The military is already investigating the sudden deaths of three cadets from the Royal Military College in Kingston, Ont. between May and August 2016. Harrison Kelertas, 22, and Brett Cameron, 20, died on campus within days of each other, while 19-year-old Matthew Sullivan died in August in Saint John, N.B.
Officials have not confirmed the cause of death in any of the cases, though suicide is suspected.
In November, Capt. Vanessa Chamberland, 27, was found dead in Kingston, Ont. She ran a squadron of student officers at the Royal Military College in Saint-Jean-sur-Richelieu, reported La Presse.
Defence Minister Harjit Sajjan takes the mental health of Canadian military seriously, said his office. (Photo: Canadian Press)
Defence Minister Harjit Sajjan stated that any death in the Armed Forces was "tragic" and said he was prepared to consult with Canadians on the issue of mental health, once the review of Canadian military policies was complete.
"The minister takes very seriously the health and wellbeing, especially mental health, of our men and women in uniform, and as a former soldier and first responder, he understands the need to ensure we have all the right resources in place to support our people throughout their careers and after they leave the CAF," his press secretary Jordan Owens said.
Questions raised by the opposition
Opposition parties have urged the government to interrogate both the chain of command and instructors at the CFLRS to find out why the deaths happened only a few days after the beginning of classes.
Pierre Paul-Hus, Conservative defence critic and a former Armed Forces lieutenant colonel, believes this number of sudden deaths or suicides in such a short period of time is "unheard of" among recruits who have never been deployed overseas.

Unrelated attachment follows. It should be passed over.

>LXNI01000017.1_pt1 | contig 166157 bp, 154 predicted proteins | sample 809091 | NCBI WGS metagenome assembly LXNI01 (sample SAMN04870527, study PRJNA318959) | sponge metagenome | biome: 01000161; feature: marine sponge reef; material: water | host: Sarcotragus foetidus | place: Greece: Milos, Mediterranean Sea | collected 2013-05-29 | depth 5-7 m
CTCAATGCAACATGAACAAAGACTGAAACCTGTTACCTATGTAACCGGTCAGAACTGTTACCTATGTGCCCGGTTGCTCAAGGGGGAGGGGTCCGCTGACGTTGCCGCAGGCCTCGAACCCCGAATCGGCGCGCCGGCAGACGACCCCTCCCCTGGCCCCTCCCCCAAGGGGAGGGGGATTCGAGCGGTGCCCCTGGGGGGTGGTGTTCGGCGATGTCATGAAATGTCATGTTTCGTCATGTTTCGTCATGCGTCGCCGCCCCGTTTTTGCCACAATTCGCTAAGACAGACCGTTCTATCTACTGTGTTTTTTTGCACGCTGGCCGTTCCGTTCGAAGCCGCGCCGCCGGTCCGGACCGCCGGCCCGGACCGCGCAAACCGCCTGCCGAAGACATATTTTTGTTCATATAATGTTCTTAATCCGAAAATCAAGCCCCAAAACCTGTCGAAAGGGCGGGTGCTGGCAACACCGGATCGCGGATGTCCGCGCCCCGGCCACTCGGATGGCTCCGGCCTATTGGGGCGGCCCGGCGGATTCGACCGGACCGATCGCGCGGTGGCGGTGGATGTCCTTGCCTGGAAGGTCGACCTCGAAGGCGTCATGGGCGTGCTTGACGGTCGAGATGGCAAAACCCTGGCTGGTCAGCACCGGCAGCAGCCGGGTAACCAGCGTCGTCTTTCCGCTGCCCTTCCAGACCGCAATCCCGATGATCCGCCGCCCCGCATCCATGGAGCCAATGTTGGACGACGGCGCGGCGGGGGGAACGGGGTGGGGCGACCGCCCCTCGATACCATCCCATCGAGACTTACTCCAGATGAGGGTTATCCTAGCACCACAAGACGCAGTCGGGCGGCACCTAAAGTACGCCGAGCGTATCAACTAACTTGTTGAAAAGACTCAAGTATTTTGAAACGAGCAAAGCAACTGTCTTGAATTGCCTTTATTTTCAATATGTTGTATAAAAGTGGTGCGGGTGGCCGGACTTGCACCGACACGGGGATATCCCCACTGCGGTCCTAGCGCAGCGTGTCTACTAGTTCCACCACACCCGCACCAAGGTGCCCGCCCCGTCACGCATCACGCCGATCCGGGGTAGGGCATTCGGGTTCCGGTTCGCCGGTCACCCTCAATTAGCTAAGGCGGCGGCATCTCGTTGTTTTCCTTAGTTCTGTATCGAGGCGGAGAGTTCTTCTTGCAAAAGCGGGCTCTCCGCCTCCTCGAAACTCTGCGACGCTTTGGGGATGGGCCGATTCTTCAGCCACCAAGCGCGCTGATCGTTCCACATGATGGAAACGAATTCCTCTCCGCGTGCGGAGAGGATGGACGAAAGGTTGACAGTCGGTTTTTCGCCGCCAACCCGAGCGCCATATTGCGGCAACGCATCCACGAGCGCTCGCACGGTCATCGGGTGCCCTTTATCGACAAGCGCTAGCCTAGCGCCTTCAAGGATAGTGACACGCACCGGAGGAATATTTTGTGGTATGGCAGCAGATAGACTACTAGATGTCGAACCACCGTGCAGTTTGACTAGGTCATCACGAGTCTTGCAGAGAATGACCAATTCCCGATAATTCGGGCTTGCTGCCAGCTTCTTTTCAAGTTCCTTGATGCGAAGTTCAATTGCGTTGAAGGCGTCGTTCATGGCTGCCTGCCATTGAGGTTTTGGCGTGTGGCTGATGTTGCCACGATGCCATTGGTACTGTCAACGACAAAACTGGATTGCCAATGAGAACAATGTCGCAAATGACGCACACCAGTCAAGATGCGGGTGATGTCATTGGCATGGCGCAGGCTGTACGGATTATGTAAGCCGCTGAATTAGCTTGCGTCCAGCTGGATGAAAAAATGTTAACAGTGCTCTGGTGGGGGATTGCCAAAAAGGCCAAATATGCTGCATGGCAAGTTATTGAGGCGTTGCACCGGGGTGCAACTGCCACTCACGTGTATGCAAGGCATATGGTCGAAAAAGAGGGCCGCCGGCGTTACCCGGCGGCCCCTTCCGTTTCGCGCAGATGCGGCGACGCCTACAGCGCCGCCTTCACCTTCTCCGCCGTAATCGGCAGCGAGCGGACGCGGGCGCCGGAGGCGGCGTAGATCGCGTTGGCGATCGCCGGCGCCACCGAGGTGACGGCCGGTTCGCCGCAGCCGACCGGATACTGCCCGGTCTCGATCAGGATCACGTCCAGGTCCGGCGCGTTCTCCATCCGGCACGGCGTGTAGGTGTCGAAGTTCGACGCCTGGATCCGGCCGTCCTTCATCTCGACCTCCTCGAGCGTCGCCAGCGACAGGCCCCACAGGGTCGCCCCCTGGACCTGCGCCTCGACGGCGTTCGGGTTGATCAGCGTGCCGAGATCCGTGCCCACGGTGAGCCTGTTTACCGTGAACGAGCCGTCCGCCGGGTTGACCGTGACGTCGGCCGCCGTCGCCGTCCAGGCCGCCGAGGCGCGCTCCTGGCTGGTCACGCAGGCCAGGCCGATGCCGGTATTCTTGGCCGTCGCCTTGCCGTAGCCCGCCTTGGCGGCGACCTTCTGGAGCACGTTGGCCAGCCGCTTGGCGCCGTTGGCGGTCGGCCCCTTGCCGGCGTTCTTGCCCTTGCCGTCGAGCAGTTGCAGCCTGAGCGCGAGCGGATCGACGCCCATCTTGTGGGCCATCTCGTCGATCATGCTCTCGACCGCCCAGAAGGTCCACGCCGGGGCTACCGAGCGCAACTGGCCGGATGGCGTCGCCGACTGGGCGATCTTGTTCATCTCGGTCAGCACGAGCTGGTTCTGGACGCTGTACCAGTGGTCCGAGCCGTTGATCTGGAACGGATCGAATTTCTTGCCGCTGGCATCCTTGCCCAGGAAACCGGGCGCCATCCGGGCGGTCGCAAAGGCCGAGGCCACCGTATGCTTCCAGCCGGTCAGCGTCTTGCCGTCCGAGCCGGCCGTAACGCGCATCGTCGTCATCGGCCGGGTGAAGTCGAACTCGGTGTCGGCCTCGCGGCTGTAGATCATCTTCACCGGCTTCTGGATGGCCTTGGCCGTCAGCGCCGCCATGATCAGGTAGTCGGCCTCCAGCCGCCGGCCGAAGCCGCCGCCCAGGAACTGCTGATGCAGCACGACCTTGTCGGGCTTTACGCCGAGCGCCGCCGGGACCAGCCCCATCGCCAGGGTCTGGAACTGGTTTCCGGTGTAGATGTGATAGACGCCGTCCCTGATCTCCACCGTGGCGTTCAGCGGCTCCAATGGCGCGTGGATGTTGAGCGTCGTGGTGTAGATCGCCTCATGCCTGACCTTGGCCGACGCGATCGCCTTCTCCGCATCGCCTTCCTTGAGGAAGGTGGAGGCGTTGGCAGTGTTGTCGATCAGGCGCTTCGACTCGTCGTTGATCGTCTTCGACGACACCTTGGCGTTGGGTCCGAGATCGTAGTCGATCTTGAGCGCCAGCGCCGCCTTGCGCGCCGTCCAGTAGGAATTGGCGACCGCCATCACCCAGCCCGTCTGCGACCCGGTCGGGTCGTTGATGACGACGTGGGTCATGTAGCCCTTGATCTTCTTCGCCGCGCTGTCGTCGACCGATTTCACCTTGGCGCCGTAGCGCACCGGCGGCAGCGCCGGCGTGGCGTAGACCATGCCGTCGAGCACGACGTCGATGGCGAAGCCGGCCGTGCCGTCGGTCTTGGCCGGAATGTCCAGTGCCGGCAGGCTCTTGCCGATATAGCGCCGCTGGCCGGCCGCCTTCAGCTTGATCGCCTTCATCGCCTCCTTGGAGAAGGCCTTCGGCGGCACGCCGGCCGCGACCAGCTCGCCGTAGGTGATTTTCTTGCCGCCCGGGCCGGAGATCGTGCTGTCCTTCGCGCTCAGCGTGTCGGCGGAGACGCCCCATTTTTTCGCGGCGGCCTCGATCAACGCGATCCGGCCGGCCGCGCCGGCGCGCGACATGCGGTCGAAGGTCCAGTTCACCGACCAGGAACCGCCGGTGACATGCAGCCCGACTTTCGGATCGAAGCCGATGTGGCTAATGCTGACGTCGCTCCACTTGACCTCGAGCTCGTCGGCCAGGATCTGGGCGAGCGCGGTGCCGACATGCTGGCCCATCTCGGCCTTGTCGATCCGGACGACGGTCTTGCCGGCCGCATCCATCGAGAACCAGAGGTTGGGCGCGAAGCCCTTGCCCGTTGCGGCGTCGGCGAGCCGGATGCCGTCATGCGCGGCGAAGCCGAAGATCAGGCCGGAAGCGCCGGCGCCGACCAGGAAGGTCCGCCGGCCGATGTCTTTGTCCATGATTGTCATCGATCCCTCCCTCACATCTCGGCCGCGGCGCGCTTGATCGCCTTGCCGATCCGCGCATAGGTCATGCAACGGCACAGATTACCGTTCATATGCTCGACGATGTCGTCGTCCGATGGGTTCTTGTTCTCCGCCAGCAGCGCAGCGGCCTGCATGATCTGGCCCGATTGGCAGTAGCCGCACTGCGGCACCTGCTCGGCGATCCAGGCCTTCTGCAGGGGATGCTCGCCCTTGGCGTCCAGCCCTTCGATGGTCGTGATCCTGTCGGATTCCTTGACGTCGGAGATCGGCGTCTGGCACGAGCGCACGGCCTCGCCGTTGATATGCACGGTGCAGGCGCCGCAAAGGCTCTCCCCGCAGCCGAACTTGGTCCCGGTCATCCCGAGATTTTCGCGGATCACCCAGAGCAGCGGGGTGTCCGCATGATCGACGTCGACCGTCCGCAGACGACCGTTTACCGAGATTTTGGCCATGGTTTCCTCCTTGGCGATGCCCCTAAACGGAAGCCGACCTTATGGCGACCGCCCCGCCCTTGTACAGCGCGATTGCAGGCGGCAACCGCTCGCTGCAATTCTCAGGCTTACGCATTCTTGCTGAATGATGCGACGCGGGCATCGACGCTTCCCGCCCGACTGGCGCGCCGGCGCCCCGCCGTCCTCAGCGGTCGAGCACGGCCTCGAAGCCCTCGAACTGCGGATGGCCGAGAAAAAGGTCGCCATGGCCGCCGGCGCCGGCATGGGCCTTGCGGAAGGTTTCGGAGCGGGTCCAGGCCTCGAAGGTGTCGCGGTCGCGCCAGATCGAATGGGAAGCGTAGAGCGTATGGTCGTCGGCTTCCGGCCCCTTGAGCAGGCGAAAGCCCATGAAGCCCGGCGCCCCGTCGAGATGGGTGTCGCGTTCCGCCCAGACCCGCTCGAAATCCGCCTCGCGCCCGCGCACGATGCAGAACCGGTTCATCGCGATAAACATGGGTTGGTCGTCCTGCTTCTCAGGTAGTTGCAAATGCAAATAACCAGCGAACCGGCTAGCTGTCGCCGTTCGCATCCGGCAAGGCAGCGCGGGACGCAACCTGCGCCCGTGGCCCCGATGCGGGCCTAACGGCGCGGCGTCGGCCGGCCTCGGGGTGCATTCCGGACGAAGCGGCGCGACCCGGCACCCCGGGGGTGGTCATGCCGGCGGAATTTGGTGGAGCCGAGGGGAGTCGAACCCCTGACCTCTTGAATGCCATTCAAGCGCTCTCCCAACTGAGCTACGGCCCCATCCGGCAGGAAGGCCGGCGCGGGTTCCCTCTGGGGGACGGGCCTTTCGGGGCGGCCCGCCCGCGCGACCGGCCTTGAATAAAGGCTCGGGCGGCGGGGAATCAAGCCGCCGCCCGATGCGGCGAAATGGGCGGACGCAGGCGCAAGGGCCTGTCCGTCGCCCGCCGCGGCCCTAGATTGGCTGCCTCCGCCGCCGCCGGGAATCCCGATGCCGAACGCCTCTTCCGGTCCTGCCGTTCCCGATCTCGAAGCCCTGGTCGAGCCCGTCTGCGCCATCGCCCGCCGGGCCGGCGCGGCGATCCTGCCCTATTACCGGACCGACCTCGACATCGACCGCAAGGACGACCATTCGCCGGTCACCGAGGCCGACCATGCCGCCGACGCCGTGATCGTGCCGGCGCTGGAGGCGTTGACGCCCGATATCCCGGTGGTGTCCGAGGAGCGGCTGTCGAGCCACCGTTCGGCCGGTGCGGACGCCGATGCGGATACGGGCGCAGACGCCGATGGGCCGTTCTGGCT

"I find it very difficult to understand, because there is no type of post-traumatic situation. You have just completed a long process and you should be happy to have got there [to the school] ... and then you commit suicide. It's very strange," he said in an interview.
Conservative defence critic Pierre Paul-Hus said the deaths are "very difficult to understand." (Photo: Canadian Press)
Michel Boudrias, the defence critic for the Bloc Québécois and a former military instructor, explained that recruits are expected to complete "many evaluations" in the first two or three days of training.
They must write a 750-word autobiography that can be useful in detecting potential suicide risk, said Boudiras, who considered it his "duty" to read them all.
"If mistakes were made in terms of responsibility for the command, which is highly possible, I expect there would be a proper administrative review, to shed light on the situation," he said.
The Canadian Armed Forces state that recruits have access to help from the beginning of their training. Here are some examples of courses given in Basic Military Qualification:
- Chaplain's hour: Day 1
- Health promotion: Week 1
- Suicide awareness: Week 1
- Alternate conflict resolution: Week 2
- On the way to mental preparedness: Week 2
- Harassment prevention: Week 2
Anne Minh Thu Quach, the NDP critic for Youth, believes Defence should look into the situation of at-risk youth as part of its studies on mental health.
Boudrias pointed out: "There are many, many resources available. But even with responsible leadership, with every effort made in terms of supervision, and with all safeguards in place, we can't prevent someone from acting if they have made up their mind, either."
Paul-Hus said the Armed Forces should not lower current standards for new recruits.
"When you're in the military, you're in the military," he said. "The goal of basic training is precisely to see if you have the capabilities to be one day sent on a mission overseas and experience combat situations."
With a file from The Canadian Press
CORRECTION: Dylan Barclay died in the evening of Jan. 28, 2017, and not at 4:30 a.m. as previously reported.
Also on HuffPost: